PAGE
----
Is personalisation an effective advertising strategy?

Ad industry experts share insights on the importance of personalisation in ad campaigns

e4m by Noel Dsouza
Updated: Aug 12, 2019 2:12 PM


Personalization in Advertising

Personalisation in advertising provides consumers with specific content that interests them. The content is tailor-made to the consumers’ liking to garner a high ROI. In recent times, with advertising technologies being advanced, personalisation has become more potent and widespread. For example, the brand Coca Cola came out with the #ShareACoke campaign by replacing the soft drinks logo with consumers’ names.

exchange4media spoke to advertising industry heads on personalisation in campaigns and how important it is in today’s cluttered atmosphere.

According to Raghu Bhat, Founder & Copywriter, Scarecrow M&C Saatchi, personalisation is a powerful tool. Bhat remarks, “Netflix’ not only personalises the page for each user but also chooses the lead images that are likely to resonate with the consumer. This adds value to the experience.”

Personalisation is valuable because the clearer and relevant your messaging is, the more likely the consumer is to make a purchase says Sampath Rengacheri, SVP, Merkle Sokrati. He adds that personalisation improves conversion rates, decreases the sales funnel cycle and gives an excellent user experience. “It all boils down to understanding the consumer using the vast but fragmented data available and the greater level of personalisation you will be able to bring in”, he shared. 

At Merkle, Rengacheri says they have developed a Merkle Framework for personalisation derived from people-based marketing principles. Rengacheri stated, “It follows three basic steps, collect in one place all data including website, app, social, CRM, 3rd party. The second step is analysis. To identify an individual consumers' preferences from all these data points, creating a ‘Single View of the Consumer’. After this, you plug it into a smart Content Management System (CMS) and you'll be able to personalise a consumer's web experience. For example, a car buyer coming back to the website will immediately see the exact car and modifications that interested the buyer. The homepage will look different and personalised to each of the thousands of visitors in real-time.”

Agnello Dias, Creative Chairman, Dentsu Aegis Network India, comments that personalisation in brand communication was always challenged by the simple math of the cost per target reached being ridiculously out of the range of mass media. “Now, the influence of digital has brought that cost of personalisation down. Advertisers can use data to finely slice insights and have many of them at the same cost. The bane of talking to the lowest common denominator in order to widen reach gets mitigated to some extent,” remarks Dias.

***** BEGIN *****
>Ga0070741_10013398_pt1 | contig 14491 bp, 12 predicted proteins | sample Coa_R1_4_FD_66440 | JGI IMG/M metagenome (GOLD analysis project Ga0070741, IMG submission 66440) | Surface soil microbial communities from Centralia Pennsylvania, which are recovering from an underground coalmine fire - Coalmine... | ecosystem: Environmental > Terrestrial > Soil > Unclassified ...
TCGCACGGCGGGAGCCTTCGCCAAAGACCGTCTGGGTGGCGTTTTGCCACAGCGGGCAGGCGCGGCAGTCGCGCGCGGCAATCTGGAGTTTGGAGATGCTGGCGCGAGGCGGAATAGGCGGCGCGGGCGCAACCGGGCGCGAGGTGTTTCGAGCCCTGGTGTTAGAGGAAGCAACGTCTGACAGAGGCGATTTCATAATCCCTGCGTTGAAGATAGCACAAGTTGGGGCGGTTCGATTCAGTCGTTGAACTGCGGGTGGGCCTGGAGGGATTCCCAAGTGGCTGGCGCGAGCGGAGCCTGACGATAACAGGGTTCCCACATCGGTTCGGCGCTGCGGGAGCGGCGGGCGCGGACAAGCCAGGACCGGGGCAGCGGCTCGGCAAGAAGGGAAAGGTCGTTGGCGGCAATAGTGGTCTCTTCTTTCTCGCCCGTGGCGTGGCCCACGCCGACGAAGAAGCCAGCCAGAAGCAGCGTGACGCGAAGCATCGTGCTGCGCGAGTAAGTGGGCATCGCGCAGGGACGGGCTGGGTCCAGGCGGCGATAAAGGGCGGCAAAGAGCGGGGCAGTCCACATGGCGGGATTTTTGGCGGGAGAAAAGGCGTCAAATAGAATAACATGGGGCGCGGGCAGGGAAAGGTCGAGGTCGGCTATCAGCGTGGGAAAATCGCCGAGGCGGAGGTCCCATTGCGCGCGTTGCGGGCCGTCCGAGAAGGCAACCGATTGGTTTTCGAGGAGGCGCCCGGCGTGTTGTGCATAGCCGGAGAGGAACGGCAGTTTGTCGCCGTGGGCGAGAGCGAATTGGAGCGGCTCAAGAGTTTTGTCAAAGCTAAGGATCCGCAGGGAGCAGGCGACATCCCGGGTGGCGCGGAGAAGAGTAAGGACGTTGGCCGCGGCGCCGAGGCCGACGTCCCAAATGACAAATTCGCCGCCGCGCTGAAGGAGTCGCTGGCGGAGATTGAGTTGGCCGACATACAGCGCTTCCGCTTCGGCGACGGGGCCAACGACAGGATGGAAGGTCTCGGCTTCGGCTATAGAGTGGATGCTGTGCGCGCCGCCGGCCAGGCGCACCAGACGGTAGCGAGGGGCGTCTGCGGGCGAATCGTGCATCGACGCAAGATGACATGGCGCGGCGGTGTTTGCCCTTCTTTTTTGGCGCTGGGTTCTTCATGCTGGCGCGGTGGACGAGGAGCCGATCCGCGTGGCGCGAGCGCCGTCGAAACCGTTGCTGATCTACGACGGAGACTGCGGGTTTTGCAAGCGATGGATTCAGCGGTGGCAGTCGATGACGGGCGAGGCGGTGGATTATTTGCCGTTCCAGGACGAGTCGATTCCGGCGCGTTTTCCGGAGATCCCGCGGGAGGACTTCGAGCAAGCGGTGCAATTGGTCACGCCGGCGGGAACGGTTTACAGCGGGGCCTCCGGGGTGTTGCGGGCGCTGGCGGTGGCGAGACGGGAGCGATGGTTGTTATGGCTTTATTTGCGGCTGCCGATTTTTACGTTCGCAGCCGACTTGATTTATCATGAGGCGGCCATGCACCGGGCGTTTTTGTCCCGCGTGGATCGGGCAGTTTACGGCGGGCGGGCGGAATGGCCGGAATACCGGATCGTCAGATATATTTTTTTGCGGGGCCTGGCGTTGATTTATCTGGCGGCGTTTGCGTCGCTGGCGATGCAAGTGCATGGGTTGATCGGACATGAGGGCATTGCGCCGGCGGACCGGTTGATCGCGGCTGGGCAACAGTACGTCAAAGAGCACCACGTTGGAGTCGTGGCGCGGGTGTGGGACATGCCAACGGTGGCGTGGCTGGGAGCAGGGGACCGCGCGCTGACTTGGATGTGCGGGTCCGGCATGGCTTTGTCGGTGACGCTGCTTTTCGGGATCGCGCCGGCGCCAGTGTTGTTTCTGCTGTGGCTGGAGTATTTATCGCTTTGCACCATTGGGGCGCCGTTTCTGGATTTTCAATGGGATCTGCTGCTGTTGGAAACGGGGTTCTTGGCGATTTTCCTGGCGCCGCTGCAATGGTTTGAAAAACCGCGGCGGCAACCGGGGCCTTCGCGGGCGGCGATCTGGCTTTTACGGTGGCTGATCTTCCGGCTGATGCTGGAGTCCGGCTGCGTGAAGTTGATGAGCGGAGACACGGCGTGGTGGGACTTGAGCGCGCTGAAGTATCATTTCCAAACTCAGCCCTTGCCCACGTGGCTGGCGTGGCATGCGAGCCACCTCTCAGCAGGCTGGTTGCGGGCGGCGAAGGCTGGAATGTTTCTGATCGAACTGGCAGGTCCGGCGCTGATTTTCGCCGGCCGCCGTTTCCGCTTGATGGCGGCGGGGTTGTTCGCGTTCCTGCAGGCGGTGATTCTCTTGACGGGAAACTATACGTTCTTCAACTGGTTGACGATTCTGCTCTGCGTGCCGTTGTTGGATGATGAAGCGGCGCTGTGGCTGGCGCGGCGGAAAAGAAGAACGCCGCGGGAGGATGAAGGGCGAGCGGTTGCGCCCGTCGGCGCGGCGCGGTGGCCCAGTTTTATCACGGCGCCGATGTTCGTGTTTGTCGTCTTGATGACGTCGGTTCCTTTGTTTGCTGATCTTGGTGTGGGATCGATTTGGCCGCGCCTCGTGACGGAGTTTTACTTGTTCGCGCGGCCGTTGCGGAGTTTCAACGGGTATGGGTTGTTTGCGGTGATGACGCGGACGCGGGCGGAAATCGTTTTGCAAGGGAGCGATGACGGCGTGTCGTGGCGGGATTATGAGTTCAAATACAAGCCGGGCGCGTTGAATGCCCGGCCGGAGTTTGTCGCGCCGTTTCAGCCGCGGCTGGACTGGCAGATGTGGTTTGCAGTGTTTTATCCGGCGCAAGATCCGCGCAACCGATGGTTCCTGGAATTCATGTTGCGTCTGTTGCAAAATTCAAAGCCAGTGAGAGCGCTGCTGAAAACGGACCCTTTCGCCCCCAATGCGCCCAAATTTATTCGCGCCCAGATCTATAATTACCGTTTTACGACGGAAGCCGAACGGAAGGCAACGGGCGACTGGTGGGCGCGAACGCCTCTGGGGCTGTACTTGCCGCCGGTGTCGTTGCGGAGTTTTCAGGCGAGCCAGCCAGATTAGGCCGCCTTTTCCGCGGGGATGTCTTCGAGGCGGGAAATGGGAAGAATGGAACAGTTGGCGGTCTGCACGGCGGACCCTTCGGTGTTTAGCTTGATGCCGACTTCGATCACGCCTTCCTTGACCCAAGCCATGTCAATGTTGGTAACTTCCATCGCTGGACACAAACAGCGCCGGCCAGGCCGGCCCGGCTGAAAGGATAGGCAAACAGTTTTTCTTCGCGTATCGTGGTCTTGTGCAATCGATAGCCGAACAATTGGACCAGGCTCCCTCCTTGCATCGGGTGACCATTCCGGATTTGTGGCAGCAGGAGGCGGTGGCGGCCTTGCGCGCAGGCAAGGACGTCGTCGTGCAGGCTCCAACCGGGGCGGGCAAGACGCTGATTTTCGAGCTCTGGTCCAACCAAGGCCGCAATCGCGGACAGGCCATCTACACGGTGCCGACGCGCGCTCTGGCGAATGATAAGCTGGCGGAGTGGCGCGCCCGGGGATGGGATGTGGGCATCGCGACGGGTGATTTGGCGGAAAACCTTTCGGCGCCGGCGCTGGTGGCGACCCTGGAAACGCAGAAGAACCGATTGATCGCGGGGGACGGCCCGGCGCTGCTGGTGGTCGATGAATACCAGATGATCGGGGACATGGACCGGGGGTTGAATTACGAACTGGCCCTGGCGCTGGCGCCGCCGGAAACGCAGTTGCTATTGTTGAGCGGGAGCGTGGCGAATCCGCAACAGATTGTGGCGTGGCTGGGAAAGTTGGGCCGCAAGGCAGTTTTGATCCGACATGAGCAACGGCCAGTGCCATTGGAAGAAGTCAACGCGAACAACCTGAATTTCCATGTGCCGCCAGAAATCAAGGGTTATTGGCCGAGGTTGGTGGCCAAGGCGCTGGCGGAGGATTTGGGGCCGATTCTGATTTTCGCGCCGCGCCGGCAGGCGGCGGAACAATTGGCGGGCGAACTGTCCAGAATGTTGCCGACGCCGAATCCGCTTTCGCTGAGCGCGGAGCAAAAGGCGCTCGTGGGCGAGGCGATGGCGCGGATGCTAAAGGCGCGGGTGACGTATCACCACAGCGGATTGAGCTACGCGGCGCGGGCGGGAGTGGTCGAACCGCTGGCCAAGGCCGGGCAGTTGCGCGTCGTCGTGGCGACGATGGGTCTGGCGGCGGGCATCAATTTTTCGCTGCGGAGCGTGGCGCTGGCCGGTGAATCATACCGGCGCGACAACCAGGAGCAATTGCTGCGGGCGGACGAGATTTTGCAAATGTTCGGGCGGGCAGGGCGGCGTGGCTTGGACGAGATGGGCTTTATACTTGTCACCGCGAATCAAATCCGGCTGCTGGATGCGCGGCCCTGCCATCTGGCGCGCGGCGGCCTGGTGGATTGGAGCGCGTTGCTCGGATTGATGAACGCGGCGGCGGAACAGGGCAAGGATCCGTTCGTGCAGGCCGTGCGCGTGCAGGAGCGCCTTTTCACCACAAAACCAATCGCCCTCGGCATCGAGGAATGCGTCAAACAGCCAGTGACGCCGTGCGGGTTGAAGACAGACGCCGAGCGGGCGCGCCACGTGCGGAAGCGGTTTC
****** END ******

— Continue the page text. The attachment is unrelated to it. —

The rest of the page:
Speaking on how advertisers can personalize the consumers’ experience Radhikarani Sengupta, Digital Director, MediaCom, says, “Based on the data that brands collect directly or via advertising platforms, there are options available today to customize some part of the creative. For example, with dynamic creative optimization, it is possible to customize the communication based on either user interests, time of day or context and more advertisers have an opportunity to leverage that. Similarly based on user behaviour on own website/ads, it is possible for advertisers to customize re-marketing ads better than just product and price. Yet other than e-commerce players, few advertisers take advantage of these options in the branding space. One example of this is when Mondelez ran customized creatives based on the cricket events in the match which is more relevant and therefore more likely to attract attention.” 

There are multiple tools that brands can invest, based on what information they want to collect. Suraj Nambiar, Managing Partner & National Media Head, Tonic Worldwide, states, “Gipsi is one such tool that we at Tonic Worldwide have created to serve this propose. We can provide actionable insights to brands based on multiple online and offline data sets. The brands have to first evaluate the data that they are already collecting and data that they would like to collect. Users are then placed in different buckets and given personalised communication.”
Tonic Worldwide has done multiple campaigns that come from data-driven insights, shares Nambiar. He adds, “While we do personalisation for our brands on an everyday basis by building custom CDP’s, one campaign that stands out is the Flying Machine Power Pockets campaign. This came from customer insights that women are looking for bigger pockets in their jeans. These insights lead to a special range Flying Machine created and launched it on Women’s Day.”
“One example of personalisation that MediaCom has recently developed is a voice-based Google Assistant user journey for an auto brand with all the details around a new launch. Based on how the user wants to know more about the new launch we built a journey that spoke to him based on the questions he wanted to be answered and closed the loop right for an interested customer with a test drive”, shares Sengupta.

Personalisation for us is at two levels shares Mohit Joshi, MD India, Havas Media Group. Joshi says, “One, is understanding the audience and breaking them down into media addressable sub-segments. Two is mapping communication based on the medium selected. These two factors are helping bridge the gap between clients expected KPI & observed KPI. Imagine an ad run on your Instagram which says, you forgot to checkout this item from your shopping bag. Personalisation clicks with the audience more than anything else.” 


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